But I do know that when I read technical documents written by other people, whether they are native speakers of English or not, sometimes I find myself rolling my eyes at what appears to be a lack of attention to detail a missing comma here and there; some awkward phrasing; even errors in spelling and grammar!

But then again…I always try not to judge other people based on their written communications; instead, I try my best to appreciate the message behind the words rather than nitpicking over every error in grammar or spelling.”

Curious about a day in the life of a technical writer? Dive into our exploration of What It’s Like to Be a Technical Writer to gain insights into the experiences and challenges that technical writers face on a daily basis.

Don’t Let The Past Hold You Back

One of the most important things to remember as a technical writer is that, as long as you’re not intentionally trying to mislead people or cause harm, there is no right or wrong way to do anything. If something works for you and your team, then keep doing it! 

However, if something isn’t working out so well and could be improved upon like maybe that one time when your boss yelled at you because someone on Reddit said they didn’t like how you formatted their command line arguments then don’t be afraid to try something new.

Don’t let fear of making mistakes hold you back from growing in your career. As long as you’re aware and open about what went wrong with certain aspects of a project, then everyone will understand why it’s been done differently next time around (and hopefully even benefit from those changes).

Write In Plain Language

You might think that writing in plain language is an obvious step to take, but it’s not. Most technical writers use jargon and acronyms because they want their content to be easily understood by their peers. 

However, this means that they’re also using words that most people don’t understand and if you’re not a member of the club, those words will just make your brain shut off.

As a technical writer, your job is to write for the layperson: someone who hasn’t spent years reading through tech manuals in their spare time and can only handle one more acronym before he runs screaming from the room (which is why he keeps running).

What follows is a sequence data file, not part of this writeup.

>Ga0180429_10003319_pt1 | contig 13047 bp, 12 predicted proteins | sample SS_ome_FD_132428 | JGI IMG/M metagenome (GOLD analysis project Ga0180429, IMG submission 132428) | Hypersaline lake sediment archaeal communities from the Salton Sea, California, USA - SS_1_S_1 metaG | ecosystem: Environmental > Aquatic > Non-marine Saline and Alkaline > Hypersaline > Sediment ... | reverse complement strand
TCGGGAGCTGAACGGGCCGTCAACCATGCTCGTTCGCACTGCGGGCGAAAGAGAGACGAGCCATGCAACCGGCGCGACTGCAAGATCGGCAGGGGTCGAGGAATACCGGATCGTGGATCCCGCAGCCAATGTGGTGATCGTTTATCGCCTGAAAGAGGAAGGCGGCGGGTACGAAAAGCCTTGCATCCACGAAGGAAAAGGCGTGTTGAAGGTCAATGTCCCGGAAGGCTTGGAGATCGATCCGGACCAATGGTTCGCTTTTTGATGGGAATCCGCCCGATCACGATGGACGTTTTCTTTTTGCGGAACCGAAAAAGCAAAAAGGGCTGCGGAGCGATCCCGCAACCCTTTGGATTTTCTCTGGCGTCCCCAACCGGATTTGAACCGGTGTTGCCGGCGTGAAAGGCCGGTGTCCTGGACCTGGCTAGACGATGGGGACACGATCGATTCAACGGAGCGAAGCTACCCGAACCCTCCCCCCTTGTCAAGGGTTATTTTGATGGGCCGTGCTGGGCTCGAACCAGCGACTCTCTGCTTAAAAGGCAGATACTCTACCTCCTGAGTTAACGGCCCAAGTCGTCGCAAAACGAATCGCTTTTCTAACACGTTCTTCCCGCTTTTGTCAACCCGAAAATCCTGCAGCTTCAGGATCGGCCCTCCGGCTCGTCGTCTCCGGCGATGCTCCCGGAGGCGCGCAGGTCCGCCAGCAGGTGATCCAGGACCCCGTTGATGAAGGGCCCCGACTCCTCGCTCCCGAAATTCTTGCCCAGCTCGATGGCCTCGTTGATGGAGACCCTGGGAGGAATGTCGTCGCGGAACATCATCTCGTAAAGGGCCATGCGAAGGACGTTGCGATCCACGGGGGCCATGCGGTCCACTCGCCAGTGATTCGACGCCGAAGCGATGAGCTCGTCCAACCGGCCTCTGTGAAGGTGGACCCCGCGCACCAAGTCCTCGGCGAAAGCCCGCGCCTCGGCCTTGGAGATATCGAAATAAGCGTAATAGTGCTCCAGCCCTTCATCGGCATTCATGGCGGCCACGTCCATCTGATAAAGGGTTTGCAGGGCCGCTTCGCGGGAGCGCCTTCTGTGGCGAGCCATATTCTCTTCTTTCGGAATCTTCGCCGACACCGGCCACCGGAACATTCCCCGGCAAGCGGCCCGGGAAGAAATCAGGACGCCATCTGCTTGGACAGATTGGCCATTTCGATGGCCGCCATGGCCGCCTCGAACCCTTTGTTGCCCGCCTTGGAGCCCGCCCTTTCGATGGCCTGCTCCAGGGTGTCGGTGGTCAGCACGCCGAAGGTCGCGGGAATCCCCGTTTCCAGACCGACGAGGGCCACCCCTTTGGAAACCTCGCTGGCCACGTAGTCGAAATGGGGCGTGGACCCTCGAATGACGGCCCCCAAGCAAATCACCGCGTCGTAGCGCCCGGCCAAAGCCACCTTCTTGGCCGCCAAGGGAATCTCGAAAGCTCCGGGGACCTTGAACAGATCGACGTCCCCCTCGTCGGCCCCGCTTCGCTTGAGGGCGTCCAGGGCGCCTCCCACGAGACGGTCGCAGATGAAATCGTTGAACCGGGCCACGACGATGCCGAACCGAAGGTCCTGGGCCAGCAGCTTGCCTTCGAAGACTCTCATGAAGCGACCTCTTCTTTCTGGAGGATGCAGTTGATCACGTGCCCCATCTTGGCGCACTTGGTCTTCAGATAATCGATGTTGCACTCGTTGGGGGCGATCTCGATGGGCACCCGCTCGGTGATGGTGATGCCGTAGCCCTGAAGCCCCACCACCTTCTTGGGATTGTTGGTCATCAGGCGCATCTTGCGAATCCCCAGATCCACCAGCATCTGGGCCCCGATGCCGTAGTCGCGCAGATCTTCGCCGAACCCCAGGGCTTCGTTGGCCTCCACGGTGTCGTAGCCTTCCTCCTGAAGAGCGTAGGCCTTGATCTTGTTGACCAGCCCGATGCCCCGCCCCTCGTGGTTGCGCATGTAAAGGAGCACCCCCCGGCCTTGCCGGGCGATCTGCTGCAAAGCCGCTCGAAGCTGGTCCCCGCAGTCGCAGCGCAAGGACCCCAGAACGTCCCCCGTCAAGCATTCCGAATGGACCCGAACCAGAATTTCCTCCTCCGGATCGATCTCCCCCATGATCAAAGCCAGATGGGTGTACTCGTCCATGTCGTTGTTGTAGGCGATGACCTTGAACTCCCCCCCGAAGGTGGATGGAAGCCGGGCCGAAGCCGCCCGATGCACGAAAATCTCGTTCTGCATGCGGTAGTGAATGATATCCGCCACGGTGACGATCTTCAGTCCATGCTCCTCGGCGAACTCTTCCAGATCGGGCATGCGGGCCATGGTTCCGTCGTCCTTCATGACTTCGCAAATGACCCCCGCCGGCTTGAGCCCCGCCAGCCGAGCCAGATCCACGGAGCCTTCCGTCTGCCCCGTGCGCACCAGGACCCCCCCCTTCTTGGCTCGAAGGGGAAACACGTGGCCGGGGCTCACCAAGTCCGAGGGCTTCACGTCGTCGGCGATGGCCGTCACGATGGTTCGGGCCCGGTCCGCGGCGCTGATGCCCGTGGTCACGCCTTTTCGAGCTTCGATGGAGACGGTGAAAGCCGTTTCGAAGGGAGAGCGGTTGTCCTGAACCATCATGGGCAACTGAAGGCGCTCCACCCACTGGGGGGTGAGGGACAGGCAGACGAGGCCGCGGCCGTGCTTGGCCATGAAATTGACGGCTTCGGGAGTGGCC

The best way for you to write in plain language is by avoiding jargon altogether and using active sentences instead of passive ones whenever possible. 

Active sentences are easier for readers to follow because they give them something specific to focus on while also allowing them more control over how much information they digest at once; passive sentences tend towards vague descriptions with little payoff (e.g., “This section explains how…”).

Start From Scratch When Taking Over A Project

Don’t let your ego get in the way of your work. If you’re asked to re-write something, don’t feel like it’s beneath you or that it’s time wasted; these are essential tools for improving your craft. 

Don’t be afraid to throw away old work and start over with a blank slate if necessary, especially if it will make the overall product better. Be open to throwing out what you’ve already done and starting fresh.

Efficiency in technical writing often depends on the tools at your disposal. Uncover the Top 16 Most Useful Easy-to-Use Technical Writing Tools that can streamline your writing process and enhance your overall output.

Do Your Research

One of the most important things a technical writer can do is to make sure they have done their research. This means that you need to know your subject, and also know your audience. You should be able to articulate the purpose of the document, why it’s important for them to read this information and what they will gain from it.

The best way for me to understand how much research has been done on a piece before I start writing is if there are clear references/citations throughout the document that show me where it came from, who said it and when they said it so I can find out more if necessary (or confirm facts).

Make It Easy To Read, Not Easy To Write

When you’re writing, it’s important to make it easy for your readers to understand your sentences and paragraphs. If they have to read through a lot of complicated sentences, or if they have to work hard at figuring out what you mean, then they’re going to be less likely to read your content.